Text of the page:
Porpoise Survey Leg 1: Eastern Channel

The first leg of the harbour porpoise survey finished at the end of May, and Song of the Whale docked in Cherbourg for a crew change on 31st May. Our first few days of survey were a mixed bag of weather, shipping and sightings:

As we left Ipswich for our first transect across the Channel we were lucky to have perfect sightings conditions – sunshine and calm seas.  However, rather than cetacean calls, the hydrophone was filled with ship noise from the busy shipping lanes.  The noise emitted by the large tankers and even small fishing vessels, even at a distance of several miles, was clearly distinguishable and, at times, deafening.

We are getting to grips with our new sightings protocol, aimed at calculating distance to sightings (using reticules and compasses in our binoculars and taking photos of the sighting angle from the position of our feet), but unfortunately no sightings of any marine mammals today.  As the night drew in we receive reports of worsening weather so decide to shelter in Eastbourne for the next day.

Heading out again after a smooth night’s sleep, the worst of the weather was over but the winds were still high and sea state wild for the next few days, reducing our chances of sighting porpoises. The acoustic survey continues as we pass through the last of the shipping channels.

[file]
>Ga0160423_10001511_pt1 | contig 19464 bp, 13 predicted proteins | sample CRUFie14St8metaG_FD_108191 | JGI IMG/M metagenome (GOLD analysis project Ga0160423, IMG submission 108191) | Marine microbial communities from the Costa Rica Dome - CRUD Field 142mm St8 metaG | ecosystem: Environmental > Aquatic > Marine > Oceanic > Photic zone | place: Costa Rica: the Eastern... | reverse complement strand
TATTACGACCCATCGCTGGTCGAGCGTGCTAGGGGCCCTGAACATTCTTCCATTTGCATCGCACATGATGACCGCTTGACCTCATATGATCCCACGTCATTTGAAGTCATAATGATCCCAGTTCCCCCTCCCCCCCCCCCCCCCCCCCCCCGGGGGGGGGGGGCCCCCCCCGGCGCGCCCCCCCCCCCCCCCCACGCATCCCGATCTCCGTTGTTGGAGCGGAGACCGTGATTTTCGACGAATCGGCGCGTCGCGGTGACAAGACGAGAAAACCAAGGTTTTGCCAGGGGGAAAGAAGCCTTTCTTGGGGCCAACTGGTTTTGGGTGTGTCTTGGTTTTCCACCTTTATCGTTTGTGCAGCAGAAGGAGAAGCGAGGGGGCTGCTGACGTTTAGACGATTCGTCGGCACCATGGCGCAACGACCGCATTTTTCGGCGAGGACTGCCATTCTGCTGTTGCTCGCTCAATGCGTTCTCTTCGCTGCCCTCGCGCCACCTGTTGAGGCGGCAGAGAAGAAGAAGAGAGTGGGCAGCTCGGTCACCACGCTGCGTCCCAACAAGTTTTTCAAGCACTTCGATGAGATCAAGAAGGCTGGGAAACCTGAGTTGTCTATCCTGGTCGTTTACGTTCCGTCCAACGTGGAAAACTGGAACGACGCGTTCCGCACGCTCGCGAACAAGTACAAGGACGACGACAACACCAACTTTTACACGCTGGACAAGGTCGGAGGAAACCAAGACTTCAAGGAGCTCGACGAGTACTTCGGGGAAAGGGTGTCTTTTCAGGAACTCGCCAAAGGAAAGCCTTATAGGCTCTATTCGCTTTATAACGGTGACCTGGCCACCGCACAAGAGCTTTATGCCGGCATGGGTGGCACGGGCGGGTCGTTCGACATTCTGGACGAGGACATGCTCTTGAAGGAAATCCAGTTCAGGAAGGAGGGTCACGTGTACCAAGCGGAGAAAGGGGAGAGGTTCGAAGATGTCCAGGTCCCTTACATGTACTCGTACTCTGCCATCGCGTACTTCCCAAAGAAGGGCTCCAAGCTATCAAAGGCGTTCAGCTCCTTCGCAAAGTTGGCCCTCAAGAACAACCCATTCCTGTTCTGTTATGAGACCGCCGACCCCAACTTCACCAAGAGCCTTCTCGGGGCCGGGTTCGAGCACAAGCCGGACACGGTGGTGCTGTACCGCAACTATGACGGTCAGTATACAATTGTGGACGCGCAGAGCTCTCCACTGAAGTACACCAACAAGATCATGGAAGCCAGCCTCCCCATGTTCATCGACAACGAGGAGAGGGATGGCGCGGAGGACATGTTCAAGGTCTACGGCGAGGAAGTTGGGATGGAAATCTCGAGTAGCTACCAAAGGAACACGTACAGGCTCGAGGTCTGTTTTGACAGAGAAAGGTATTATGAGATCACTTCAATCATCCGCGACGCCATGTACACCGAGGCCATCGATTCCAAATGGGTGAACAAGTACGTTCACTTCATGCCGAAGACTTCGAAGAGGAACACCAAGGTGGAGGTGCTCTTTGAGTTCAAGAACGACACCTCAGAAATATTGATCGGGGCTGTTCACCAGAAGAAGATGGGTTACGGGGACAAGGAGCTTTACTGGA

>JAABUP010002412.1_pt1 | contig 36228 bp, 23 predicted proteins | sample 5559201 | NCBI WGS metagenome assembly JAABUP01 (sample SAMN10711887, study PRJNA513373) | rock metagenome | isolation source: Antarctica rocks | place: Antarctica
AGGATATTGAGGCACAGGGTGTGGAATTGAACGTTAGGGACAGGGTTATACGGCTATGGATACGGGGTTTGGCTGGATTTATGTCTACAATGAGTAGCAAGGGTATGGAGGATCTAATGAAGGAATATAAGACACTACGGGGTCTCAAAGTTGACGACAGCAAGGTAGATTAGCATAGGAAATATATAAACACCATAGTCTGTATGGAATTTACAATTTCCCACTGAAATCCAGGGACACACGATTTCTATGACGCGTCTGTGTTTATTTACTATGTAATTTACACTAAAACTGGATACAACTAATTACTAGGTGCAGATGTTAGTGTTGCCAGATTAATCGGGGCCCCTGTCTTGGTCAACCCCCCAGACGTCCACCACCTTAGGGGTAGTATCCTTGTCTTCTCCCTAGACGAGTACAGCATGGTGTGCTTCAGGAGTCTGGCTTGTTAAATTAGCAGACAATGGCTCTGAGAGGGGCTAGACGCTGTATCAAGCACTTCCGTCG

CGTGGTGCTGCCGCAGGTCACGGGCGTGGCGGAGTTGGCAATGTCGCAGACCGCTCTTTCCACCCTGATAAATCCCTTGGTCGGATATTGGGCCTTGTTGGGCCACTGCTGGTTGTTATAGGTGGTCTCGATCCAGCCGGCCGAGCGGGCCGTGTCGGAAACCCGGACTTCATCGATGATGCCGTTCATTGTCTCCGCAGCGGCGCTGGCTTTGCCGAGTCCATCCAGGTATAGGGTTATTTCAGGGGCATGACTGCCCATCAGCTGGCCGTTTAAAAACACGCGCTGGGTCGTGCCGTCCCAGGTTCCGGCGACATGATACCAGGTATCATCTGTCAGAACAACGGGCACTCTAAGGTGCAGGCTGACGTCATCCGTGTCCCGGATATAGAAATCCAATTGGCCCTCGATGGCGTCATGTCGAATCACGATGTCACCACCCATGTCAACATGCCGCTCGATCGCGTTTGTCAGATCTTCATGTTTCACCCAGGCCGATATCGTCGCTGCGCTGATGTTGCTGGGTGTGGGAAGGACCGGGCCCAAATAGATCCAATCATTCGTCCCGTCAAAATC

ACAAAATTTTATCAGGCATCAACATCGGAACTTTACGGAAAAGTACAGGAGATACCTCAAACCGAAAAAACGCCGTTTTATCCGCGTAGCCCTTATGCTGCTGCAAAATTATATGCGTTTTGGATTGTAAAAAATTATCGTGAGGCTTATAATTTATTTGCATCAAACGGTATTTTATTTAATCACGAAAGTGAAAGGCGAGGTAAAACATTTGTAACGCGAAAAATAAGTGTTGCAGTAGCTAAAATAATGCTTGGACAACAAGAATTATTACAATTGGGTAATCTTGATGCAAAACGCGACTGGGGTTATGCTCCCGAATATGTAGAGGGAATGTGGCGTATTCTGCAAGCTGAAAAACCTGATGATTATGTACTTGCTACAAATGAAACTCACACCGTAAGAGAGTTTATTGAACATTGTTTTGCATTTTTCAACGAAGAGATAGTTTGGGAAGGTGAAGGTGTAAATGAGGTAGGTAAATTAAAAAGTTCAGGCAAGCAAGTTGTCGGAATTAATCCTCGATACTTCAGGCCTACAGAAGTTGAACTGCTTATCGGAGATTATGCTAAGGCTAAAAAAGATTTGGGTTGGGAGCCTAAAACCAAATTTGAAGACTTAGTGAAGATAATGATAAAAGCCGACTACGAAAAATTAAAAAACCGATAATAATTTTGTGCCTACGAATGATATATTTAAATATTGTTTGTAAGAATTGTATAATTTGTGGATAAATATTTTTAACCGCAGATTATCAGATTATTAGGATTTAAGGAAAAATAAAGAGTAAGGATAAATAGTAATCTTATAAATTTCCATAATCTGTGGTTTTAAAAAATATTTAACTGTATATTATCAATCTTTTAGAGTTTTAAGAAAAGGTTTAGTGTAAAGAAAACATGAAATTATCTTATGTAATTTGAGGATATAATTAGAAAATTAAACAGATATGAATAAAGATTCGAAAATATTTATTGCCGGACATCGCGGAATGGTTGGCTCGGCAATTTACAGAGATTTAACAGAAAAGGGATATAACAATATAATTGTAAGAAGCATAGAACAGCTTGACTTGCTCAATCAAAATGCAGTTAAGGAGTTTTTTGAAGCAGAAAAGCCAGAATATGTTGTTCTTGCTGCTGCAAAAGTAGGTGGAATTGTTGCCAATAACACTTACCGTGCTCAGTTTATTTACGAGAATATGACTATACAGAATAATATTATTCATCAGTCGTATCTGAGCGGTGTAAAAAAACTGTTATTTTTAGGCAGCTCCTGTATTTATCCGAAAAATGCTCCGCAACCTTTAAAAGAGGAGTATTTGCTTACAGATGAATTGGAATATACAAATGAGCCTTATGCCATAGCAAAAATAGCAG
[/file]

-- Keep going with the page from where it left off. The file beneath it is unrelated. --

As the weather starts to improve the conditions became perfect for sailing with moderate winds and dying swell.  For as much time as possible, the team brave the A-frame to try to get sightings of the elusive harbour porpoises; unfortunately we only log one visual detection as the weather is still not ideal — we are almost completely reliant on the acoustic detection systems.  Harbour porpoises make very high frequency clicks which are not detectable to human hearing, so we run automatic-detectors on the acoustic data to pick up the harbour porpoise vocalisations
.  And to complicate matters further, because their clicks are such high frequency, they can only be detected acoustically at close range (around 250 – 400 metres) dependent on other conditions; it really feels like we are searching for a needle in a rather large haystack.

On the last survey day of the first leg, we have glassy calm seas and sunshine near the French coast and our sightings of harbour porpoises increase.  Four fleeting sightings of harbour porpoises occur, one of which was of a possible mother and calf pair which lifted the spirit of the team no end.  Although the wind picks up for our night time crossing of the Channel towards Cherbourg in France, the eastern leg of our survey has been successful in confirming the presence of harbour porpoises visually. Hopefully conditions will improve as we head west on leg two of the survey.

For this abundance estimation survey, observers on the A-frame use binoculars mounted on a frame along with a downward pointing camera. Details of the binocular compass angle and reticules are taken for sightings to determine the distance and angle to each sighting.
An example of a photo taken by the downward pointing camera during a sighting. The blue lines painted on the deck are perpendicular to the vessels heading. The offset is used to calculate the relative bearing to the sighting. SOTW's True heading is continuously recorded by the "Logger" computer enabling the actual bearing to be calculated during analysis.
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